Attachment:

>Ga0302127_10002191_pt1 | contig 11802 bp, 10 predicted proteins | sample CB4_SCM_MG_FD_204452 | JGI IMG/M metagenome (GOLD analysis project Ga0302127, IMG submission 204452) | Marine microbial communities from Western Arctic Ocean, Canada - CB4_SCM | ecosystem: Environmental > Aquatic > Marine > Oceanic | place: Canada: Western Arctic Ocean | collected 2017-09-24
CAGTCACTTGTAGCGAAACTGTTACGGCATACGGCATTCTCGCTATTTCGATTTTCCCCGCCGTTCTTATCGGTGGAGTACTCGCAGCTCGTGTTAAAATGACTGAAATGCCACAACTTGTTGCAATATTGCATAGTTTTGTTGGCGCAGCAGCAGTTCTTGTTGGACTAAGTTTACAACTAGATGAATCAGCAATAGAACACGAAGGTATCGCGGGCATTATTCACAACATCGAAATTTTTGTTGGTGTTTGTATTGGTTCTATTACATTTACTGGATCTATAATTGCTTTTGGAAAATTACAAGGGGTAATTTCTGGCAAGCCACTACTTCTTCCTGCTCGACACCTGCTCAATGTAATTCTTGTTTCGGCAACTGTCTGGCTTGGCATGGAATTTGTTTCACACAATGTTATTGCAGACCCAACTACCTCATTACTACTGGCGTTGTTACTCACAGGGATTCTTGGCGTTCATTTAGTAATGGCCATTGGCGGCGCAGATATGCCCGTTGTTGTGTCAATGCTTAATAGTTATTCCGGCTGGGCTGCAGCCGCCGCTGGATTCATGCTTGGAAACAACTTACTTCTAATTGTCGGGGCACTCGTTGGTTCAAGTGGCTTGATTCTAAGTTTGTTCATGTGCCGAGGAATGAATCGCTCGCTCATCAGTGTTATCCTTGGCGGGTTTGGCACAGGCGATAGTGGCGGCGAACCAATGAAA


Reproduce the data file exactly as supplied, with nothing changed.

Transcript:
>Ga0302127_10002191_pt1 | contig 11802 bp, 10 predicted proteins | sample CB4_SCM_MG_FD_204452 | JGI IMG/M metagenome (GOLD analysis project Ga0302127, IMG submission 204452) | Marine microbial communities from Western Arctic Ocean, Canada - CB4_SCM | ecosystem: Environmental > Aquatic > Marine > Oceanic | place: Canada: Western Arctic Ocean | collected 2017-09-24
CAGTCACTTGTAGCGAAACTGTTACGGCATACGGCATTCTCGCTATTTCGATTTTCCCCGCCGTTCTTATCGGTGGAGTACTCGCAGCTCGTGTTAAAATGACTGAAATGCCACAACTTGTTGCAATATTGCATAGTTTTGTTGGCGCAGCAGCAGTTCTTGTTGGACTAAGTTTACAACTAGATGAATCAGCAATAGAACACGAAGGTATCGCGGGCATTATTCACAACATCGAAATTTTTGTTGGTGTTTGTATTGGTTCTATTACATTTACTGGATCTATAATTGCTTTTGGAAAATTACAAGGGGTAATTTCTGGCAAGCCACTACTTCTTCCTGCTCGACACCTGCTCAATGTAATTCTTGTTTCGGCAACTGTCTGGCTTGGCATGGAATTTGTTTCACACAATGTTATTGCAGACCCAACTACCTCATTACTACTGGCGTTGTTACTCACAGGGATTCTTGGCGTTCATTTAGTAATGGCCATTGGCGGCGCAGATATGCCCGTTGTTGTGTCAATGCTTAATAGTTATTCCGGCTGGGCTGCAGCCGCCGCTGGATTCATGCTTGGAAACAACTTACTTCTAATTGTCGGGGCACTCGTTGGTTCAAGTGGCTTGATTCTAAGTTTGTTCATGTGCCGAGGAATGAATCGCTCGCTCATCAGTGTTATCCTTGGCGGGTTTGGCACAGGCGATAGTGGCGGCGAACCAATGAAA